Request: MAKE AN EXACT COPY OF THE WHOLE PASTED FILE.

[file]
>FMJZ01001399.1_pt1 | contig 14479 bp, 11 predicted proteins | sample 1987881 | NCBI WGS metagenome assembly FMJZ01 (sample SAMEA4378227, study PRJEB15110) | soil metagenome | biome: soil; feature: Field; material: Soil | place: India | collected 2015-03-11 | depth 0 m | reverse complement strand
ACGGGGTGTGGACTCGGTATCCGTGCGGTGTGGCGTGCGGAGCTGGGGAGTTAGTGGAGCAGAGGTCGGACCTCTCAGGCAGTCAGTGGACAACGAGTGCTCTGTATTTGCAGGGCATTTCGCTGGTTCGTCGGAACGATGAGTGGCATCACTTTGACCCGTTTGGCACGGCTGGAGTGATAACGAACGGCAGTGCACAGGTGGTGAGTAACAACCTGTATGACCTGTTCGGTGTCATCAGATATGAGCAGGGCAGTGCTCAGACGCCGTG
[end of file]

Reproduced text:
>FMJZ01001399.1_pt1 | contig 14479 bp, 11 predicted proteins | sample 1987881 | NCBI WGS metagenome assembly FMJZ01 (sample SAMEA4378227, study PRJEB15110) | soil metagenome | biome: soil; feature: Field; material: Soil | place: India | collected 2015-03-11 | depth 0 m | reverse complement strand
ACGGGGTGTGGACTCGGTATCCGTGCGGTGTGGCGTGCGGAGCTGGGGAGTTAGTGGAGCAGAGGTCGGACCTCTCAGGCAGTCAGTGGACAACGAGTGCTCTGTATTTGCAGGGCATTTCGCTGGTTCGTCGGAACGATGAGTGGCATCACTTTGACCCGTTTGGCACGGCTGGAGTGATAACGAACGGCAGTGCACAGGTGGTGAGTAACAACCTGTATGACCTGTTCGGTGTCATCAGATATGAGCAGGGCAGTGCTCAGACGCCGTG